In our dry cellar

                          Shape without form, shade without colour,
                          Paralysed force, gesture without motion;

                          Those who have crossed
                          With direct eyes, to death's other Kingdom
                          Remember us -- if at all -- not as lost
                          Violent souls, but only
                          As the hollow men
                          The stuffed men.


                          Eyes I dare not meet in dreams
                          In death's dream kingdom
                          These do not appear:
                          There, the eyes are
                          Sunlight on a broken column
                          There, is a tree swinging
                          And voices are
                          In the wind's singing
                          More distant and more solemn
                          Than a fading star.

                          Let me be no nearer
                          In death's dream kingdom
                          Let me also wear
                          Such deliberate disguises
                          Rat's coat, crowskin, crossed staves
                          In a field
                          Behaving as the wind behaves
                          No nearer --

                          Not that final meeting
                          In the twilight kingdom


                          This is the dead land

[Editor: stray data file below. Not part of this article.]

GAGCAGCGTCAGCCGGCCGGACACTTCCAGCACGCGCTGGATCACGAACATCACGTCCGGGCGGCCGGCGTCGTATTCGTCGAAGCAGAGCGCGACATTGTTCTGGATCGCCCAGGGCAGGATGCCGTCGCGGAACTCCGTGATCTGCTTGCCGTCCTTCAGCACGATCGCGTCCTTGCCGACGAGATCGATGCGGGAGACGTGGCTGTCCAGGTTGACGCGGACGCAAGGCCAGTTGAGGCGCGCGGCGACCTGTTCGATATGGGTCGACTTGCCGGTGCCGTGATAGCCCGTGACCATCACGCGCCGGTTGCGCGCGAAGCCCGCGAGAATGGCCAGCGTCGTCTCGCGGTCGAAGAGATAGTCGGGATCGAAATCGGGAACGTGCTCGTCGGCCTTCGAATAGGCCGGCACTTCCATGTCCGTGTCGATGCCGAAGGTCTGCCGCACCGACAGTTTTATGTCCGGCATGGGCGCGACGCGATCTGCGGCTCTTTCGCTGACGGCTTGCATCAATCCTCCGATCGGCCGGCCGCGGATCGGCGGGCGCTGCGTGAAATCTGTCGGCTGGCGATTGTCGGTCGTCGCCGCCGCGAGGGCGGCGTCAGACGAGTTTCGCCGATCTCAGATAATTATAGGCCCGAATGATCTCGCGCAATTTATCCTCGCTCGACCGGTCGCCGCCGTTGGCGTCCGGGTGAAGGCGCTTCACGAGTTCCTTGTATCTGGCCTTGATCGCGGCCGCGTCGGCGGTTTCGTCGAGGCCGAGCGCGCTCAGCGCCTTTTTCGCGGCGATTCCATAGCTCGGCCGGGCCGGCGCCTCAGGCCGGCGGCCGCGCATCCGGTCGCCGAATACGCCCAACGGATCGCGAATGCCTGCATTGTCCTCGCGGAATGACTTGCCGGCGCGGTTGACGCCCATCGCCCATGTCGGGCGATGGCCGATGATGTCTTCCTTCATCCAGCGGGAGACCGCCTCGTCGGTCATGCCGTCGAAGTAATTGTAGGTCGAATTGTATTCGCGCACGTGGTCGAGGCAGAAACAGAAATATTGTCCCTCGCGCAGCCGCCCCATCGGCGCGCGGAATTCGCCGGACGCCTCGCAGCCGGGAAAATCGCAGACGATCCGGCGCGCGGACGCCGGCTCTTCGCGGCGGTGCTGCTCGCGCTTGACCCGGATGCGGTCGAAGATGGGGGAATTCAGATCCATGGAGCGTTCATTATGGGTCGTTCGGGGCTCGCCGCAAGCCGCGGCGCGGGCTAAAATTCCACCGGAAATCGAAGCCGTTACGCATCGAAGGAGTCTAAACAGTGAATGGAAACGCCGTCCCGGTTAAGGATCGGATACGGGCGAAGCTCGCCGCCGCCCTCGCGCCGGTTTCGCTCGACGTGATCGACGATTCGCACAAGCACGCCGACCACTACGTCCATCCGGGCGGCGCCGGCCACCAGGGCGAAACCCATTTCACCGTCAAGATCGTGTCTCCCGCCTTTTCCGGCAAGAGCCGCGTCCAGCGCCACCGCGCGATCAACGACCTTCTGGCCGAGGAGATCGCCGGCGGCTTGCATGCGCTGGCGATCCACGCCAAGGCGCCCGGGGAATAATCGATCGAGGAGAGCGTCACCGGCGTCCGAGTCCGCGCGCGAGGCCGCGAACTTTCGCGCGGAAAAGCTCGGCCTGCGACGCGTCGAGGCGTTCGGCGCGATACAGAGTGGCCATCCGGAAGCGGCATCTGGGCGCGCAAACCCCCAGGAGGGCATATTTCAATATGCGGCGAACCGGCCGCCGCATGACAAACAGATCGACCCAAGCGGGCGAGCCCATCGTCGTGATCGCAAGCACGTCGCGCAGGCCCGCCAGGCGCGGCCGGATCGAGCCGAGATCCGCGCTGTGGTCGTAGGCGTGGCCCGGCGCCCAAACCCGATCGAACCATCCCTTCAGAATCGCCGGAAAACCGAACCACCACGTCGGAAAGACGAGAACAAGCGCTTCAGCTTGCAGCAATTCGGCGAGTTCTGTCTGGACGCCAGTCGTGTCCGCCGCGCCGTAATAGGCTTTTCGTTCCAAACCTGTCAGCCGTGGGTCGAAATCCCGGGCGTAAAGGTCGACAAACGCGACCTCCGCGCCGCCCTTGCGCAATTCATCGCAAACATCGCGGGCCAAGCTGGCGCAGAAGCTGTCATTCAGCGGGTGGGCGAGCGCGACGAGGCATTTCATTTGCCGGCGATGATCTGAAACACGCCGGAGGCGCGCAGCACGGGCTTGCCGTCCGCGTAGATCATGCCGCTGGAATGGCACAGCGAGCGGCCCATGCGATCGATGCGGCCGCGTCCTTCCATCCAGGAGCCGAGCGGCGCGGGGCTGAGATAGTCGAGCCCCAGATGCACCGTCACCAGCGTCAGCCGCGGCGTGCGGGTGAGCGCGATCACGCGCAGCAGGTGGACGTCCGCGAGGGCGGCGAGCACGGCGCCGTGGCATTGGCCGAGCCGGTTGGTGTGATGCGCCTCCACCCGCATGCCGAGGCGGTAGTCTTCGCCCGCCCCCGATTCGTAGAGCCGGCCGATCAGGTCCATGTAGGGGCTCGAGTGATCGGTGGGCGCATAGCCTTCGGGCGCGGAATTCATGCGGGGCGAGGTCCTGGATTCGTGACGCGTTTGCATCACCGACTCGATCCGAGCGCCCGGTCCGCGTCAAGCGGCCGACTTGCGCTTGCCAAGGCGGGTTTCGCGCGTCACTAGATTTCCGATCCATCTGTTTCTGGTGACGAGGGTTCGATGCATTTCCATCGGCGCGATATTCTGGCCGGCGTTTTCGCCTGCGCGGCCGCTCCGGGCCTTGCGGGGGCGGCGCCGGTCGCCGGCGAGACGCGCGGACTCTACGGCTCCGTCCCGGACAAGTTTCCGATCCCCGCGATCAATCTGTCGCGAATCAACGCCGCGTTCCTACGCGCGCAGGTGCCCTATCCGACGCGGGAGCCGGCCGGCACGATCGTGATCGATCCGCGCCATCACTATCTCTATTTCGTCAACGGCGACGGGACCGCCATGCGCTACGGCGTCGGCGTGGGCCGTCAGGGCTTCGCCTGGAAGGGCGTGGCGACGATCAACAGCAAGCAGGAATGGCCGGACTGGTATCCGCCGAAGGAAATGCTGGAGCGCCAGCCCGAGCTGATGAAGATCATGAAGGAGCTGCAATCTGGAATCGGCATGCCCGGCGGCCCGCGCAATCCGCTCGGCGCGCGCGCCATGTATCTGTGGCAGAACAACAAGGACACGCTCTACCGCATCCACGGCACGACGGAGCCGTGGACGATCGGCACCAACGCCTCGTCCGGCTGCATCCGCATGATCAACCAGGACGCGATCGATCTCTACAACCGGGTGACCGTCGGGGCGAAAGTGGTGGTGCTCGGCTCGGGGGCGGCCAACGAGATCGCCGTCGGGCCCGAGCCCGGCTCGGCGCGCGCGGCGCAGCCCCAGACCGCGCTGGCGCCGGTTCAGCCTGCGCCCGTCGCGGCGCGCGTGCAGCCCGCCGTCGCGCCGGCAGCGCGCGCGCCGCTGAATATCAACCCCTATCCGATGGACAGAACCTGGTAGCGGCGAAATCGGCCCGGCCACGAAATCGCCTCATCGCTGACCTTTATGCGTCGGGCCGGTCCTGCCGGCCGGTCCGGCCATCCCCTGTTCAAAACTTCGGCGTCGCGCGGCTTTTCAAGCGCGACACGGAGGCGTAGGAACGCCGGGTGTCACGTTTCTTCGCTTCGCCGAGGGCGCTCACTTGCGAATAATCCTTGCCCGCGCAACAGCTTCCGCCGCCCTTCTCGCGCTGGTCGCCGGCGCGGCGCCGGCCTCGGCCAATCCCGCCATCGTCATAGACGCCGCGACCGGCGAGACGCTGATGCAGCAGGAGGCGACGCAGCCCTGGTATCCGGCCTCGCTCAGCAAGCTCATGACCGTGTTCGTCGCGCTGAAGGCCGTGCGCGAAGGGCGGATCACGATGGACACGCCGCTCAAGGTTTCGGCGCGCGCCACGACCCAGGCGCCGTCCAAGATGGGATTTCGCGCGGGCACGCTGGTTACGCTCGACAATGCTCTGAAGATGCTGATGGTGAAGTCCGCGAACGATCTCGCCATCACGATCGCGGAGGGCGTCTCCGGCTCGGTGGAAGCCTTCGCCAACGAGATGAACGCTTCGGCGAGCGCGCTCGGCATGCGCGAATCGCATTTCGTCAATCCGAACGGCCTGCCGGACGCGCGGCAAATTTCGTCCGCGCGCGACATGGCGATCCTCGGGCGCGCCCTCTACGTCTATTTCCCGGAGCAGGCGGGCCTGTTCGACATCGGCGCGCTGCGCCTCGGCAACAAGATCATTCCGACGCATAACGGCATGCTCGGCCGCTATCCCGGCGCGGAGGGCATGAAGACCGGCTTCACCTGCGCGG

This is cactus land
                          Here the stone images
                          Are raised, here they receive
                          The supplication of a dead man's hand
                          Under the twinkle of a fading star.

                          Is it like this
                          In death's other kingdom
                          Waking alone
                          At the hour when we are
                          Trembling with tenderness
                          Lips that would kiss
                          Form prayers to broken stone.


                          The eyes are not here
                          There are no eyes here
                          In this valley of dying stars
                          In this hollow valley
                          This broken jaw of our lost kingdoms

                          In this last of meeting places
                          We grope together
                          And avoid speech
                          Gathered on this beach of the tumid river

                          Sightless, unless
                          The eyes reappear
                          As the perpetual star
                          Multifoliate rose
                          Of death's twilight kingdom
                          The hope only
                          Of empty men.


                          Here we go round the prickly pear
                          Prickly pear prickly pear
                          Here we go round the prickly pear
                          At five o'clock in the morning.